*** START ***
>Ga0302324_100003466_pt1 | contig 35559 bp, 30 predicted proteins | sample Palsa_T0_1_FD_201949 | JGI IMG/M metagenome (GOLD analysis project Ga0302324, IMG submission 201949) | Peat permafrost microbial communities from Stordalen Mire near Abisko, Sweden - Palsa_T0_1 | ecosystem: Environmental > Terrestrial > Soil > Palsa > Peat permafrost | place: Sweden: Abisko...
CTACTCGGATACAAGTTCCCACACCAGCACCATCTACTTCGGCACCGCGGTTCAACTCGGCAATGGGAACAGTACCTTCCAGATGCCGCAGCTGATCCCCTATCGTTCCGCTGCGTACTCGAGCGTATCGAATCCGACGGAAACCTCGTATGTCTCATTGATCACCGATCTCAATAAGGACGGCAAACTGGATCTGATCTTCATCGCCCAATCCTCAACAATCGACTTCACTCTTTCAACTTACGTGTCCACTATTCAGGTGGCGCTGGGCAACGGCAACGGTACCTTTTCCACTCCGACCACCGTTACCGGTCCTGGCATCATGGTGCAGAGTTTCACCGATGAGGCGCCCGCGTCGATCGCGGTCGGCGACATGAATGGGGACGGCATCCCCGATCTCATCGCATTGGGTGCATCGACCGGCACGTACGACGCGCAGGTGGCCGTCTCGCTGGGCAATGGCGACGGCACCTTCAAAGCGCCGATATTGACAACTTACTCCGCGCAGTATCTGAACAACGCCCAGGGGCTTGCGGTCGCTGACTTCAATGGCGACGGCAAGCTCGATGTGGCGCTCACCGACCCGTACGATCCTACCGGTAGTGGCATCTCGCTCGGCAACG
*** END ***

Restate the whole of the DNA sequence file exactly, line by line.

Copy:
>Ga0302324_100003466_pt1 | contig 35559 bp, 30 predicted proteins | sample Palsa_T0_1_FD_201949 | JGI IMG/M metagenome (GOLD analysis project Ga0302324, IMG submission 201949) | Peat permafrost microbial communities from Stordalen Mire near Abisko, Sweden - Palsa_T0_1 | ecosystem: Environmental > Terrestrial > Soil > Palsa > Peat permafrost | place: Sweden: Abisko...
CTACTCGGATACAAGTTCCCACACCAGCACCATCTACTTCGGCACCGCGGTTCAACTCGGCAATGGGAACAGTACCTTCCAGATGCCGCAGCTGATCCCCTATCGTTCCGCTGCGTACTCGAGCGTATCGAATCCGACGGAAACCTCGTATGTCTCATTGATCACCGATCTCAATAAGGACGGCAAACTGGATCTGATCTTCATCGCCCAATCCTCAACAATCGACTTCACTCTTTCAACTTACGTGTCCACTATTCAGGTGGCGCTGGGCAACGGCAACGGTACCTTTTCCACTCCGACCACCGTTACCGGTCCTGGCATCATGGTGCAGAGTTTCACCGATGAGGCGCCCGCGTCGATCGCGGTCGGCGACATGAATGGGGACGGCATCCCCGATCTCATCGCATTGGGTGCATCGACCGGCACGTACGACGCGCAGGTGGCCGTCTCGCTGGGCAATGGCGACGGCACCTTCAAAGCGCCGATATTGACAACTTACTCCGCGCAGTATCTGAACAACGCCCAGGGGCTTGCGGTCGCTGACTTCAATGGCGACGGCAAGCTCGATGTGGCGCTCACCGACCCGTACGATCCTACCGGTAGTGGCATCTCGCTCGGCAACG